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Examiner
  • Ted Stillwell: Story of old Big Knife

  • This is a true story of an old Indian named Big Knife. It took place in the early days of Douglas County, Kan., when there weren’t but a handful of white families in the area. Most of the Indians in the area were good people, but Big Knife was not one of those.

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  • This is a true story of an old Indian named Big Knife. It took place in the early days of Douglas County, Kan., when there weren’t but a handful of white families in the area. Most of the Indians in the area were good people, but Big Knife was not one of those.
    Near the town of Eudora was a Shawnee Methodist Mission operated by Dr. Adam Still and his family. One fine fishing day, Dr. Still decided to take the boys and go drown a few worms down on the Kaw River – or possibly it was the Wakarusa River, we’re not sure. Mother Still and the girls were at home alone that day.
    For some reason Mother Still got a strange and uneasy feeling of fear, feeling that something wasn’t right, she sensed danger. She called the little girls inside the cabin and bolted the door; they huddled in a circle and prayed about the matter.
    After the prayers, Mother Still got up and looked out the window and saw someone coming toward the cabin, the most dangerous and savage Indian in all of the Shawnee tribe. It was old Big Knife looking very angry with his face painted with war paint and a long dark knife in his hand.
    Mother and the girls immediately moved a heavy table over in front of the door and Mary, the oldest girl, grabbed the old gun, barrel down, and took her place near the window.
    It was to this window that the angry Big Knife came yelling that he was angry and would kill them so the doctor would leave.
    Of course, Mary did not open the window, so old Big Knife forced it open and stuck his war painted face and hands inside the room.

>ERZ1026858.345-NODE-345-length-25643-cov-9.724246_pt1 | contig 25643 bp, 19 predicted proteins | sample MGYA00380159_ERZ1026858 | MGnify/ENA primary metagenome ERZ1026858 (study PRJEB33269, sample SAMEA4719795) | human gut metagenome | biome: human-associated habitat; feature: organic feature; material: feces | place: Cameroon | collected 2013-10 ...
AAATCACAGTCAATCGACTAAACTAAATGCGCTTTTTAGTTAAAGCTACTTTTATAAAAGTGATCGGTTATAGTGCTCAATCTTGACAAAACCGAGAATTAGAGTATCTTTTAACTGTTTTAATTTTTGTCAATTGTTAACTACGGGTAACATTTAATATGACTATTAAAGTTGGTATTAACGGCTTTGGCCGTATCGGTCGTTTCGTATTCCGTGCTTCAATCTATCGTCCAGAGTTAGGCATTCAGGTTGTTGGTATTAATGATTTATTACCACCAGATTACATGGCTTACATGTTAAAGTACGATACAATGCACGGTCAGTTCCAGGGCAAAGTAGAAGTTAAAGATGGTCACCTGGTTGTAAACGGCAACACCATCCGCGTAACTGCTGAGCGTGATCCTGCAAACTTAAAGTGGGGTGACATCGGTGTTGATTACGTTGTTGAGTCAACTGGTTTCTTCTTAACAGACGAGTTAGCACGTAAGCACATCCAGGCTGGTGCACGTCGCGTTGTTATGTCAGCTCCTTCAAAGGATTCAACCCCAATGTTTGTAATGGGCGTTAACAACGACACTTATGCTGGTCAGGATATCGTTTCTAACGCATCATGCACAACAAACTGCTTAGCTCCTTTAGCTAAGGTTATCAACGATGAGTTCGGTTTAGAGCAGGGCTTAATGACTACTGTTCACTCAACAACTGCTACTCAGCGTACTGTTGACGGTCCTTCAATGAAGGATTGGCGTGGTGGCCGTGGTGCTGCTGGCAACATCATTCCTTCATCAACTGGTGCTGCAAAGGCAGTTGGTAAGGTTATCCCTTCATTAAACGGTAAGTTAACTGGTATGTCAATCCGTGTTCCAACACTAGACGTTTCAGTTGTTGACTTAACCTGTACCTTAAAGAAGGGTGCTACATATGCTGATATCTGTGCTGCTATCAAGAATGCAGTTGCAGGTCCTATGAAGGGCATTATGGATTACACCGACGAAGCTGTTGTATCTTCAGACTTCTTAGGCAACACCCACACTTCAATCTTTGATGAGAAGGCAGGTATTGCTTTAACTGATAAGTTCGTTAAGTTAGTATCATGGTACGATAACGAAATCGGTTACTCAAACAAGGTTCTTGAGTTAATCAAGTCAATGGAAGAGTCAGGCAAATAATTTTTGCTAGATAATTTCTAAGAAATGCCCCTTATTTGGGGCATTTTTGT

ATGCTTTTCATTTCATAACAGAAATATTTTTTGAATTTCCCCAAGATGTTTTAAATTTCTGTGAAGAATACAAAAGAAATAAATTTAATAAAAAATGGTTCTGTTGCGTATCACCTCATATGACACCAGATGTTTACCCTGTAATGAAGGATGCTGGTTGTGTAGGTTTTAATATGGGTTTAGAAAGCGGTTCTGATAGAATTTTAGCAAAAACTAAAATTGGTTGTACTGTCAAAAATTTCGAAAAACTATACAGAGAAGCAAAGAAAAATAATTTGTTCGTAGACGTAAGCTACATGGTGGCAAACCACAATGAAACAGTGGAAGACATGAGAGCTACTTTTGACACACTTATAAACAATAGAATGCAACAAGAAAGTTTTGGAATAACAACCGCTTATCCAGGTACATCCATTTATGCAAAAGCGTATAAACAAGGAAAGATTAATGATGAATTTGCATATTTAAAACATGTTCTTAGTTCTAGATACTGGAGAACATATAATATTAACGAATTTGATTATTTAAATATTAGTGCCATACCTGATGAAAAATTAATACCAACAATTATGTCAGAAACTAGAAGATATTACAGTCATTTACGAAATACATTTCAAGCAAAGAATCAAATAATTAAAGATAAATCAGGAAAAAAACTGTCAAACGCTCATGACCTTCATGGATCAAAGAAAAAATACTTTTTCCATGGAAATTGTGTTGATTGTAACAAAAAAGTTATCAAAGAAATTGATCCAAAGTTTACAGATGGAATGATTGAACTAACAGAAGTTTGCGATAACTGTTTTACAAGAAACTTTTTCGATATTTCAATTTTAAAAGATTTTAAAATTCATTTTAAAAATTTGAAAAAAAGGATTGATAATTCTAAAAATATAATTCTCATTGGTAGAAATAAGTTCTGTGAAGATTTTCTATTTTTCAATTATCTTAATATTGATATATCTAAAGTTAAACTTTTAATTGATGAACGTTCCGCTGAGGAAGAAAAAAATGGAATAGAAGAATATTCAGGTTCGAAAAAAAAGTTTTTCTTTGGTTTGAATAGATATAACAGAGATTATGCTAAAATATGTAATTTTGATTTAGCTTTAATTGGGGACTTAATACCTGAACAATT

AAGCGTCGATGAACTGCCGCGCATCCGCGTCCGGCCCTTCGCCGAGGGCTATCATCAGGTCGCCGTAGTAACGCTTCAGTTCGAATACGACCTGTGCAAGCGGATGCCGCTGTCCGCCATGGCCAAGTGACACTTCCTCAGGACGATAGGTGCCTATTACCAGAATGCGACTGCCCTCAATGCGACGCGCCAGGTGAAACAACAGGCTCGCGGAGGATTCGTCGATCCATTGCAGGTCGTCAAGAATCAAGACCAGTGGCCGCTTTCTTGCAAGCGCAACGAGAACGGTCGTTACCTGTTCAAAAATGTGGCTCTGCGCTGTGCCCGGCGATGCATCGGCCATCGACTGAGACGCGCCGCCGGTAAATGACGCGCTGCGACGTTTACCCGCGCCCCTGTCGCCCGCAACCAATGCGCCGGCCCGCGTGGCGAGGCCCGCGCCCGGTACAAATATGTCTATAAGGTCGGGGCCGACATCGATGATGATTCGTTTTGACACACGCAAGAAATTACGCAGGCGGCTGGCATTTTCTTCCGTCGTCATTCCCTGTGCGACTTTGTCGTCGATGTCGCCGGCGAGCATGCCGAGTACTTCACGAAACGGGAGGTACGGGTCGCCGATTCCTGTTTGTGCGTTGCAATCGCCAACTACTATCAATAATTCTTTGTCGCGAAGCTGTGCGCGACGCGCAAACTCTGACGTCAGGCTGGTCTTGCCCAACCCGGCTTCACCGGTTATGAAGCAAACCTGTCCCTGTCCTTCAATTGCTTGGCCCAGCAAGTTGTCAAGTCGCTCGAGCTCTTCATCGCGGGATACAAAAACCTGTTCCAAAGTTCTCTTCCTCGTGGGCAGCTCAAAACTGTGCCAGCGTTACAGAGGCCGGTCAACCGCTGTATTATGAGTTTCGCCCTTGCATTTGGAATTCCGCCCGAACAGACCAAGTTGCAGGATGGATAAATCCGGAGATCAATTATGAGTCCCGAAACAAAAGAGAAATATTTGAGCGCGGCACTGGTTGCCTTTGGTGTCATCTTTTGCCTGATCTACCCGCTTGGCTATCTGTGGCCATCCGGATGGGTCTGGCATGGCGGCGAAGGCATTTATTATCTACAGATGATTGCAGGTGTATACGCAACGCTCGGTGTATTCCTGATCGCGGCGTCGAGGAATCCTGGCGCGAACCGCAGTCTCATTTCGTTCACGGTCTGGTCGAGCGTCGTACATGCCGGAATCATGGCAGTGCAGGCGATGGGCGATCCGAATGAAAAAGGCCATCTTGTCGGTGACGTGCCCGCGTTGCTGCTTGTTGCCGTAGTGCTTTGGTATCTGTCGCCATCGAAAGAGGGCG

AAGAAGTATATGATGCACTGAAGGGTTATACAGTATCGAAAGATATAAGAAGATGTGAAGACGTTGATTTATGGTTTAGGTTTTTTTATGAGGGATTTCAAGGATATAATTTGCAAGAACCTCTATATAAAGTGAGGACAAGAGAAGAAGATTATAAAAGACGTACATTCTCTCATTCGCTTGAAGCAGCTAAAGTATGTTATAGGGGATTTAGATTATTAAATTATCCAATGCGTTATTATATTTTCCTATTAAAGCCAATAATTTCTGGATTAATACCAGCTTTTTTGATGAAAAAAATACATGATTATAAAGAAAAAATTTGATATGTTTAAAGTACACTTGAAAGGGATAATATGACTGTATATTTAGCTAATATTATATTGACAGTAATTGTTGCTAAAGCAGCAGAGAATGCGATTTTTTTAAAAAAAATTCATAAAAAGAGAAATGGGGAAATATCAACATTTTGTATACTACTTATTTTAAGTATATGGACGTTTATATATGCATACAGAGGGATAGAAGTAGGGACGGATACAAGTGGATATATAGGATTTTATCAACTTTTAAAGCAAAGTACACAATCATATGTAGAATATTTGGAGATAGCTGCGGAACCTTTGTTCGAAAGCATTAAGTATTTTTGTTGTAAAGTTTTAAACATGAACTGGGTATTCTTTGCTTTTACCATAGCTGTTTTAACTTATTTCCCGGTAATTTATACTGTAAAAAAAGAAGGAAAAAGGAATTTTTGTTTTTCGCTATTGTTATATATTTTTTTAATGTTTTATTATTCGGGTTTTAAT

Wham! Mary brought the gun barrel down hard across his hands and Big Knife fell backward. He then rushed the door hard and forced it open just enough to get his head, the arm and hand holding the knife and one knee inside. Mary was quick and again brought the gun barrel down hard on his hand, knocking his knife to the floor, one of the little girls grabbed it off the floor and out of his reach.
    Angry that the women were putting up such a good fight against him, he went to the barn and found a large split rail log, such as was used to build fences. It made a good battering ram and Mother Still knew their cabin would never hold against it. As Old Big Knife headed for the door, the smaller girls scurried up the ladder into the sleeping loft and crawled under the straw they used for bedding, frightened as to what might become of them.
    Page 2 of 2 - Below, mother and Mary waited with the Indian’s big knife they had confiscated, and the gun barrel. But, nothing happened.
    Mary moved toward the window to look out, and there, not 20 feet away, she saw a man in buckskin on horseback charging down on old Big Knife. The man leaped from his horse and grabbed a big stick and was on top of Big Knife before he could react and gave him a right good thrashing. The last they saw of the old Indian was when he made a mad dash back toward the Shawnee village.
    The man in buckskin was invited to stay for supper and by the time the boys got home from their fishing trip all was back to normal at the mission. The little girls had quite a story to tell the doctor and could not say enough good things about the stranger who answered their prayers and saved their life that day.
    Reference: “Frontier of Freedom,” a school project of the Lawrence, Kan., Public Schools.
    A free Party in the Park will be held Saturday at Swope Park from 11 a.m. to 4 p.m. The Battle of Westport Museum will be open to view exhibits along with two short films. Tours of the “Battle at the Big Blue” will be conducted at 1 p.m. and 3 p.m. with Civil War re-enactors, storytellers and cannon fire.
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